How Many Rounds Should You Put Through Your Concealed Carry Handgun?

How Many Rounds Should You Put Through Your Concealed Carry Handgun?

How Many Rounds Should You Put Through Your Concealed Carry Handgun?

It’s a common question asked by concealed carriers once they’ve picked up a new handgun: how many rounds should I put through my gun?

There’s no clear manufacturer’s guidance regarding how many rounds before you need to change a barrel or a recoil spring. It’s very much a “see as you go” situation. Basically, after around 100,000 rounds of non-overpressurized ammunition, you’ll begin to see some wear and tear on the barrel. The recoil spring may have needed replacement by this point. But that 100,000 round marker isn’t some sort of scientific litmus test. There is no definitive guide that addresses all makes and models of popular handguns and then examines their lifecycle.

The lifecycle of a part is how long a part is generally good for use. If a part is critical to a machine’s process and it fails, the machine is effectively out of commission until that part is replaced. Items like barrels, triggers, recoil springs, striker pins — these are all critical pieces.

The good news is that with regular practice and routine maintenance, issues with a decent handgun shouldn’t crop up at all. The complications arise when the gun is left in bad conditions, like salty water or humidity, and covered in corrosive residue from cheap surplus rounds. And even then, a handgun shouldn’t fail.

Old military surplus made as early as the 1920s is still in decent functional order. If you walk inside any old gun shop, you’ll likely see a rack of military surplus that could be as old as you are — and it still works.

For your everyday defense and concealed carry purposes, your handgun is exposed to hazards which may lead to its degradation over time. These hazards can include:

  • Excessive sweat or moisture
  • Improper storage
  • Carbon scoring left over from surplus ammo
  • Overpressurized rounds (+P, +P+)

There’s other hazards as well but the majority aren’t detrimental in any near-term effect. It’s only after years and years of improper storage, failing to clean, and using hot ammo that we begin to see the effects on the handgun itself.

And why not take good care of your handgun by proper maintenance? There are people who say you don’t need to clean your gun after every time you use it. Regular maintenance is a really good habit to get into and especially after using the handgun. It reinforces proper safety, your own knowledge of the handgun, and maintaining pride in your tools.

After all, this is a gun that is expected to save your life should the need arise. Wouldn’t you want to take good care of it?

So, in general, feel free to put as many rounds a month as your budget can handle. It would be more ideal to practice at a regular interval than to simply put 10,000 rounds sequentially through a pistol during a heavy day of use. Almost any handgun is designed to withstand the wear and tear of firing rounds. If you feel your pistol wouldn’t handle 1,000 rounds of ammunition going through it, you probably aren’t carrying the right pistol.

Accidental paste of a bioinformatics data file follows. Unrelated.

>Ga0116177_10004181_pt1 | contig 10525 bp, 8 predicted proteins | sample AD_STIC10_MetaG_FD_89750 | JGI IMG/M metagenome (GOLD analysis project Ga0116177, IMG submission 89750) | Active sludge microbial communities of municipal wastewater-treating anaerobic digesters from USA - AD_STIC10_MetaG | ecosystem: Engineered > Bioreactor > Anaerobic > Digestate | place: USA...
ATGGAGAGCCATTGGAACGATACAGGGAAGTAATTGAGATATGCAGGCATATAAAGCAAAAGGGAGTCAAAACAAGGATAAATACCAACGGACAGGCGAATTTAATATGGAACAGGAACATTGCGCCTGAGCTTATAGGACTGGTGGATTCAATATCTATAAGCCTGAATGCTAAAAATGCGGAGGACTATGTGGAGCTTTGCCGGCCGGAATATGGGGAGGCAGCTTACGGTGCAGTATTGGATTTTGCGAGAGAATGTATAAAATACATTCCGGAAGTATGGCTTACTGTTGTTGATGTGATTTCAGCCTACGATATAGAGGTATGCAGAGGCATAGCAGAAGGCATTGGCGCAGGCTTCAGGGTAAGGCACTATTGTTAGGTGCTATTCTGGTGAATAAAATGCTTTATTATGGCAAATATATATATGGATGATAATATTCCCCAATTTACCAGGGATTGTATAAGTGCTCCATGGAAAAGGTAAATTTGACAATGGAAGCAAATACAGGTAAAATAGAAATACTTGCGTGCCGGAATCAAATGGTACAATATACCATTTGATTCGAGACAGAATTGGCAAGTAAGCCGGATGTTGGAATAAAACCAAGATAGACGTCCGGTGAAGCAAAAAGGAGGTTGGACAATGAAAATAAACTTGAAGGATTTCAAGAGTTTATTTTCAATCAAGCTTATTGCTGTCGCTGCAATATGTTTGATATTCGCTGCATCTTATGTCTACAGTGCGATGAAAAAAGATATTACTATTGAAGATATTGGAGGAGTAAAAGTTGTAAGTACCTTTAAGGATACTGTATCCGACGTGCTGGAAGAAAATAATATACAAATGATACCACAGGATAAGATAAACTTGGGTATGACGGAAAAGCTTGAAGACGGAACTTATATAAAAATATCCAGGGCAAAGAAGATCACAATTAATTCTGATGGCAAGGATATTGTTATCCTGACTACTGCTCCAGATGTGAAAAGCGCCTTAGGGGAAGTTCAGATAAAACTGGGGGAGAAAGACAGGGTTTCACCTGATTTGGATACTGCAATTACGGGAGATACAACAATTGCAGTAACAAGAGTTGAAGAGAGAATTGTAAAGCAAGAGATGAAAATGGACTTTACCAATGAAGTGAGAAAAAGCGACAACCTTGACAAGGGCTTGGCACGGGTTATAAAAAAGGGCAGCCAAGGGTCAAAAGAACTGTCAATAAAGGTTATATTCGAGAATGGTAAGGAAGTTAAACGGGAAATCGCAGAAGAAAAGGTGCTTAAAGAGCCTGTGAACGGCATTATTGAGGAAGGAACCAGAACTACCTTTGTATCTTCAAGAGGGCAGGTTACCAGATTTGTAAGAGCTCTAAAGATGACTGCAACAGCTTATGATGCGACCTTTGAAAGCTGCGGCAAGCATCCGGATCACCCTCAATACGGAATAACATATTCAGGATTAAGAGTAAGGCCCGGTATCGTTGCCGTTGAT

Feel free to let us know how many rounds you’ve put through your everyday concealed carry handgun in the comments section below.

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Luke McCoy is the founder of USA Carry. In 2007, he launched USA Carry to provide concealed carry information and a community for those with concealed carry permits and firearm enthusiasts.
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Factually, many if not most handgun manufacturers do indeed have a maintenance/replacement schedule for at least the recoil springs on their products, although it may not be indicated in the owners manual. Recoil springs take the most abuse of any spring on a gun. As the additional cost is negligible, I’m a firm believer in replacing all of the springs at the same time.

That being said, I over maintain my carry guns and under maintain my competition guns. Game guns I shoot till failure simply to see where the limits are. Blowing a stage is not nearly as important as not being able to protect my family…

ross kaleolani

Bob H, I also agree with you. Although I don’t log how many rounds I put through my pistols I believe CCW holders really should have at least two pistols, handguns in case one does break down. Also purchase and have on hand the parts that are prone to wear or breakage. Sure, a handgun manual suggests after a certain amount of rounds to have handgun have some maintenance yet I think a well taken care of handgun will last many years. I am glad you take care of yours I field strip, wipe down clean etc, mine every couple weeks. I have read stories, in fact a police officer went to an armor or and said his gun didn’t work and he hasn’t fired it in a long time. We’ll, the officer never maintained it either, when the gunsmith looked at it there were chunks of food, gum wrapper, and all kinds of crap in the hammer area blocking the hammer. Like I said, at least have extra parts someone can replace themselves like guide rods, guide rod spring etc because who wants to wait a couple weeks just because they don’t have the part? This is the reason I believe people who owns handguns for protection should have two, for when one is out.


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Edward N. Barnes

Kahr recommends at least 200 rounds break in before trusting it to carry. Some people say that is too much. Maybe, maybe not. When I got my PM9 it was fairly new on the market so I put 200 rounds through it. It jammed on rounds 49 and 51 but never a hiccup since.


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